News Report: Stars Come to Middletown for Hoboken International Film Festival Opening

Hard To Believe representatives attended Hoboken International Film Festival Opening on June 3, 2016. The event is covered by Epoch Times Orange County. Below is part of the report:

"Those who created and starred in the works presented took to the red carpet to promote their films, TV pilots and documentaries. Kay Rubacek, Yulia Tullar, and Paulio Shakespeare spoke about their documentary, 'Hard to Believe.'

  (L-R) Yulia Tullar, Paulio Shakespeare, and Kay Rubacek, all involved in the documentary “Hard to Believe” during opening night at the Hoboken International Film Festival in Middletown on June 3, 2016.(Yvonne Marcotte/Epoch Times)

(L-R) Yulia Tullar, Paulio Shakespeare, and Kay Rubacek, all involved in the documentary “Hard to Believe” during opening night at the Hoboken International Film Festival in Middletown on June 3, 2016.(Yvonne Marcotte/Epoch Times)

Rubacek’s company, Swoop Films, produced the film about an alarming topic—the killing of prisoners of conscience in China for their organs.

'The topic’s not new,' she said, 'but many people haven’t paid attention to this kind of thing that’s been going on for so long. We are trying to raise the profile of this issue.'

Tullar, who handles PR for Swoop, works with medical institutions, colleges, and universities across the country, as well as clinical and bio ethicists, to bring awareness to organ harvesting. Tullar is married to Epoch Times Sales Manager Matt Tullar.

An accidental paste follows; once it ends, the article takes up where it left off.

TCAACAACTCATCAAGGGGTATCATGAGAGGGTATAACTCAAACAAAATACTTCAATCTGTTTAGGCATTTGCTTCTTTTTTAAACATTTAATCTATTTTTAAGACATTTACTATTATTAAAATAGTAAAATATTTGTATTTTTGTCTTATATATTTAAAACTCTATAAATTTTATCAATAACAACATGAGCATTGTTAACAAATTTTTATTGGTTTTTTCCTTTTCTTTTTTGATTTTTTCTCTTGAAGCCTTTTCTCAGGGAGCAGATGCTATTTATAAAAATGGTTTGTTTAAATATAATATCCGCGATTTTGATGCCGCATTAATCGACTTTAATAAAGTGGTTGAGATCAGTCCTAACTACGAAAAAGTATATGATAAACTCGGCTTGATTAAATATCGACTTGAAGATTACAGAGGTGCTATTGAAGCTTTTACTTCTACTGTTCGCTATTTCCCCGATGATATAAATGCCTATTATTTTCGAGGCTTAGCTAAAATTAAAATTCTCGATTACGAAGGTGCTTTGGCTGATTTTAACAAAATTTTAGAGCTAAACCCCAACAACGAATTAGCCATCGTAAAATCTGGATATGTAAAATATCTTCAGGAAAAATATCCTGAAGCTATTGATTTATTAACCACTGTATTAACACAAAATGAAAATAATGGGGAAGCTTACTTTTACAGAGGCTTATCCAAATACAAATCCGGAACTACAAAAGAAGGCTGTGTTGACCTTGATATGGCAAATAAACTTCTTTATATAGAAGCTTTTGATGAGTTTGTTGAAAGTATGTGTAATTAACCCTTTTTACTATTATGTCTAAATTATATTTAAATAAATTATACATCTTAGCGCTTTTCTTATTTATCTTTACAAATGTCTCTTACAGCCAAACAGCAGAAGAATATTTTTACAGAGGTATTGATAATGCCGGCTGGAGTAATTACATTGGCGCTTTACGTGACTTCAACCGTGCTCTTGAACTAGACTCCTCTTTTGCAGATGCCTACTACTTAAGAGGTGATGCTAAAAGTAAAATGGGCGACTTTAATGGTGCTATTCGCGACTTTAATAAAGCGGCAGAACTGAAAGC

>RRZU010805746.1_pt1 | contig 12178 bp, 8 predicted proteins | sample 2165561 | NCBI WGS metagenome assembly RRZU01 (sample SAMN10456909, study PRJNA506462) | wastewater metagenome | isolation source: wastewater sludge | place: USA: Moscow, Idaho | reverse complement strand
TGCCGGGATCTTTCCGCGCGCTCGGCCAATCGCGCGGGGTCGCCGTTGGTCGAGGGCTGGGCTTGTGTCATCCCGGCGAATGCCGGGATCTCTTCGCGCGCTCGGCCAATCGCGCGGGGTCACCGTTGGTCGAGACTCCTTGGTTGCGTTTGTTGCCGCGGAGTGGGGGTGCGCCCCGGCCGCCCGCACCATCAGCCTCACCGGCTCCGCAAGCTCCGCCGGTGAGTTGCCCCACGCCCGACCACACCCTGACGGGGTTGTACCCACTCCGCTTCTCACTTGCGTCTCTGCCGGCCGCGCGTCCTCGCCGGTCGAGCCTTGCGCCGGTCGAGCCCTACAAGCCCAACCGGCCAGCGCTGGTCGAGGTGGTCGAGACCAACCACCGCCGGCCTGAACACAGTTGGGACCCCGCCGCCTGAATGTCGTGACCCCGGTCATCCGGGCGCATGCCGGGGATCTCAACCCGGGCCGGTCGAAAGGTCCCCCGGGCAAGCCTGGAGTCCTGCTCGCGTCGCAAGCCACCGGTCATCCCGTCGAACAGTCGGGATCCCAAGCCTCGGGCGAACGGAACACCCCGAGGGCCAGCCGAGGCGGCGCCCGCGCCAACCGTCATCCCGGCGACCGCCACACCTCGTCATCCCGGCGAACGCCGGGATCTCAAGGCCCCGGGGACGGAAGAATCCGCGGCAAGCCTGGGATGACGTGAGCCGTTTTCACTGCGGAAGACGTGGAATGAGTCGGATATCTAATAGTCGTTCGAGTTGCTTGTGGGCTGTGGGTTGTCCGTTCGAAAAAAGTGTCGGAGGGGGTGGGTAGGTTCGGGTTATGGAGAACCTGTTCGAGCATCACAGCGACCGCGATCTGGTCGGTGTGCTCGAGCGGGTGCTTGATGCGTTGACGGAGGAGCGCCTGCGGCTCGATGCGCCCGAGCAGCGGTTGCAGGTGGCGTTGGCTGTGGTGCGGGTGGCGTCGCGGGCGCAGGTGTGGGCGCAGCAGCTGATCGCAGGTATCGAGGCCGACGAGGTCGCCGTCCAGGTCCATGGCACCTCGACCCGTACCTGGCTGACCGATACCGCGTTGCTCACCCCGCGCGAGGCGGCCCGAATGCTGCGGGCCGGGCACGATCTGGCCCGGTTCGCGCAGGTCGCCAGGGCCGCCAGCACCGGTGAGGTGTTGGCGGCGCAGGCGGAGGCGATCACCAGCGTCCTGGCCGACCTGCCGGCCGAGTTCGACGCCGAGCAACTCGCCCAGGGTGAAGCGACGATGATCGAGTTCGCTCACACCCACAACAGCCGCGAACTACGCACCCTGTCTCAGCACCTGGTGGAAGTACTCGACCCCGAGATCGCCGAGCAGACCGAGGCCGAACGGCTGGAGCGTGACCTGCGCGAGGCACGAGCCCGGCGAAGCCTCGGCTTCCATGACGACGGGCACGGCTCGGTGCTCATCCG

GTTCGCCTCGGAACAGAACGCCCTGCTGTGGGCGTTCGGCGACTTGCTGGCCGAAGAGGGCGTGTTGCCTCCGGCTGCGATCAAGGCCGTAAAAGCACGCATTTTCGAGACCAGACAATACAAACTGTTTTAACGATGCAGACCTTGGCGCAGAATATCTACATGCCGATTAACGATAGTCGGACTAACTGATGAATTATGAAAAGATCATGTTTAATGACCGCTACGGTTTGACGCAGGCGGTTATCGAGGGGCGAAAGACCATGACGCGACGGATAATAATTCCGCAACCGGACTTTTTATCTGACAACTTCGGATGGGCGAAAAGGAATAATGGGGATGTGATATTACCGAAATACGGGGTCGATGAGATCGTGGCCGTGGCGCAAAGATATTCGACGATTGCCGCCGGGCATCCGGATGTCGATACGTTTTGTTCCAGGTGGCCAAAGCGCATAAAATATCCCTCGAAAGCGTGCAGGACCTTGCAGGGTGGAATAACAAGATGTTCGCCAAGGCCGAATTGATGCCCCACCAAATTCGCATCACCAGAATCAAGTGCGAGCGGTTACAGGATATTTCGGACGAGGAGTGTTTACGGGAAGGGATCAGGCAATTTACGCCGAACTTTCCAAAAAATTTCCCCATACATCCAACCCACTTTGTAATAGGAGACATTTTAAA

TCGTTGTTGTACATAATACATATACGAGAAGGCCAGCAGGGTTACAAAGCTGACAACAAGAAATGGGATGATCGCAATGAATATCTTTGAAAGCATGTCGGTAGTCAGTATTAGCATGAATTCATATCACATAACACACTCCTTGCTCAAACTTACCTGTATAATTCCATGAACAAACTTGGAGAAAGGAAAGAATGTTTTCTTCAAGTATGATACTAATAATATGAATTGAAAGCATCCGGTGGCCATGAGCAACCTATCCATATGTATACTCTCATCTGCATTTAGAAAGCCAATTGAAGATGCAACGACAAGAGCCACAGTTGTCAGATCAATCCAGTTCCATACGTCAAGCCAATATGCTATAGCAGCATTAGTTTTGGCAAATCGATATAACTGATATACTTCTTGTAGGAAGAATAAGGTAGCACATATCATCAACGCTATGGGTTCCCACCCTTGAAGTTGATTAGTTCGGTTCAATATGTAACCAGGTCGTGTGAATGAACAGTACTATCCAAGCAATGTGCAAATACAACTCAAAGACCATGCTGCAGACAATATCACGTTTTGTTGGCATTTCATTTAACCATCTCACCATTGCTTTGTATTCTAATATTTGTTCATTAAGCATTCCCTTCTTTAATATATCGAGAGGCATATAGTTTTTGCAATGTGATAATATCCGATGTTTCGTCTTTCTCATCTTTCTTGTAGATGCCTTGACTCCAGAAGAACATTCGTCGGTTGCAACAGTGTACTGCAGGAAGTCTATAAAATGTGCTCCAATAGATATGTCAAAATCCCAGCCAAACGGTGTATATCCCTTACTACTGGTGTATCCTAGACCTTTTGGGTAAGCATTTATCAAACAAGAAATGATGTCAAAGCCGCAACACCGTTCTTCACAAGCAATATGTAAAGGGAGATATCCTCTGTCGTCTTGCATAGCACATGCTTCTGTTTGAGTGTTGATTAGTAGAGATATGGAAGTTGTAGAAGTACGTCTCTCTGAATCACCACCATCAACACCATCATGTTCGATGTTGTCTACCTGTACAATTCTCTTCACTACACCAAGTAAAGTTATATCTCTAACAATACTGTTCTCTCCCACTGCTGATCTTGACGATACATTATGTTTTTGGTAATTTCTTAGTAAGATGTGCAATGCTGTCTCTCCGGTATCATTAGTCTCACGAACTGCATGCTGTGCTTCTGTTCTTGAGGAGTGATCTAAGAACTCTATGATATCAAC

She said it is rewarding work.

'I get to see college students and the next generation of doctors becoming aware of this issue, where they take this issue very seriously,' she said.

PBS has been airing the film since last September. Shakespeare, one of the producers, said he was doing a shoot in San Francisco’s Chinatown when a shopkeeper approached him, not knowing Shakespeare had worked on the film.

'This guy started telling me about organ harvesting,' Shakespeare said. 'It was just a guy on the street. He said, ‘Watch this film on PBS.’ I found that really moving when the general public watched it, were moved by it, and started coming to tell people about it.'"

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